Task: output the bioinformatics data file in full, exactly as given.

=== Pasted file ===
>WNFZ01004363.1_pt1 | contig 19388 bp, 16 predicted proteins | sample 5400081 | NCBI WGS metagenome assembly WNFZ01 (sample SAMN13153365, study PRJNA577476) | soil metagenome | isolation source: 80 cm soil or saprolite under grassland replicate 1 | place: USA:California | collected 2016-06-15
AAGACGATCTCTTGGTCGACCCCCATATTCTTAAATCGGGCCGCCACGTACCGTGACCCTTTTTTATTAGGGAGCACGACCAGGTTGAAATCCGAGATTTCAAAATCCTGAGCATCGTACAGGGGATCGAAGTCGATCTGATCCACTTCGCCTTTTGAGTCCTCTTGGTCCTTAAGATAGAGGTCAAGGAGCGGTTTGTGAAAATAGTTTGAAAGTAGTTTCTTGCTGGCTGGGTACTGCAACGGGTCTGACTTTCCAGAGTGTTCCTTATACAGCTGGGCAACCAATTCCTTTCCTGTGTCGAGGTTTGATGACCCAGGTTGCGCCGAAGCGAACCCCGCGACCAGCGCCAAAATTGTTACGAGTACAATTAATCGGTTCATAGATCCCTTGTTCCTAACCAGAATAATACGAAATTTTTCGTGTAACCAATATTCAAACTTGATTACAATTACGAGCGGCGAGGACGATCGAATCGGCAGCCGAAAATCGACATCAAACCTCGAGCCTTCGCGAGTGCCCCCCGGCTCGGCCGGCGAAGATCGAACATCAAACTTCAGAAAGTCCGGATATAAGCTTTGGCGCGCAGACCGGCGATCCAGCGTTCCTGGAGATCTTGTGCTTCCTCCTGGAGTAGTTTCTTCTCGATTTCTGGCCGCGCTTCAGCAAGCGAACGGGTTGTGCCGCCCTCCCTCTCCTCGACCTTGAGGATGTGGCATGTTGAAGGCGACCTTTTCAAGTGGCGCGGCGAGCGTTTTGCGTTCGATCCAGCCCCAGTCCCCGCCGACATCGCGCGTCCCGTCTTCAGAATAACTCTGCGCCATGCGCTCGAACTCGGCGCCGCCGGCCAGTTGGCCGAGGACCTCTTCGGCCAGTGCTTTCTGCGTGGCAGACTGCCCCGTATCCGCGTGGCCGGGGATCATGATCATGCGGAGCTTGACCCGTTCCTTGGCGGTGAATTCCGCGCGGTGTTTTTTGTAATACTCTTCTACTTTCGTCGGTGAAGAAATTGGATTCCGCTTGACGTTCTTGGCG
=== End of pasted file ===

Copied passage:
>WNFZ01004363.1_pt1 | contig 19388 bp, 16 predicted proteins | sample 5400081 | NCBI WGS metagenome assembly WNFZ01 (sample SAMN13153365, study PRJNA577476) | soil metagenome | isolation source: 80 cm soil or saprolite under grassland replicate 1 | place: USA:California | collected 2016-06-15
AAGACGATCTCTTGGTCGACCCCCATATTCTTAAATCGGGCCGCCACGTACCGTGACCCTTTTTTATTAGGGAGCACGACCAGGTTGAAATCCGAGATTTCAAAATCCTGAGCATCGTACAGGGGATCGAAGTCGATCTGATCCACTTCGCCTTTTGAGTCCTCTTGGTCCTTAAGATAGAGGTCAAGGAGCGGTTTGTGAAAATAGTTTGAAAGTAGTTTCTTGCTGGCTGGGTACTGCAACGGGTCTGACTTTCCAGAGTGTTCCTTATACAGCTGGGCAACCAATTCCTTTCCTGTGTCGAGGTTTGATGACCCAGGTTGCGCCGAAGCGAACCCCGCGACCAGCGCCAAAATTGTTACGAGTACAATTAATCGGTTCATAGATCCCTTGTTCCTAACCAGAATAATACGAAATTTTTCGTGTAACCAATATTCAAACTTGATTACAATTACGAGCGGCGAGGACGATCGAATCGGCAGCCGAAAATCGACATCAAACCTCGAGCCTTCGCGAGTGCCCCCCGGCTCGGCCGGCGAAGATCGAACATCAAACTTCAGAAAGTCCGGATATAAGCTTTGGCGCGCAGACCGGCGATCCAGCGTTCCTGGAGATCTTGTGCTTCCTCCTGGAGTAGTTTCTTCTCGATTTCTGGCCGCGCTTCAGCAAGCGAACGGGTTGTGCCGCCCTCCCTCTCCTCGACCTTGAGGATGTGGCATGTTGAAGGCGACCTTTTCAAGTGGCGCGGCGAGCGTTTTGCGTTCGATCCAGCCCCAGTCCCCGCCGACATCGCGCGTCCCGTCTTCAGAATAACTCTGCGCCATGCGCTCGAACTCGGCGCCGCCGGCCAGTTGGCCGAGGACCTCTTCGGCCAGTGCTTTCTGCGTGGCAGACTGCCCCGTATCCGCGTGGCCGGGGATCATGATCATGCGGAGCTTGACCCGTTCCTTGGCGGTGAATTCCGCGCGGTGTTTTTTGTAATACTCTTCTACTTTCGTCGGTGAAGAAATTGGATTCCGCTTGACGTTCTTGGCG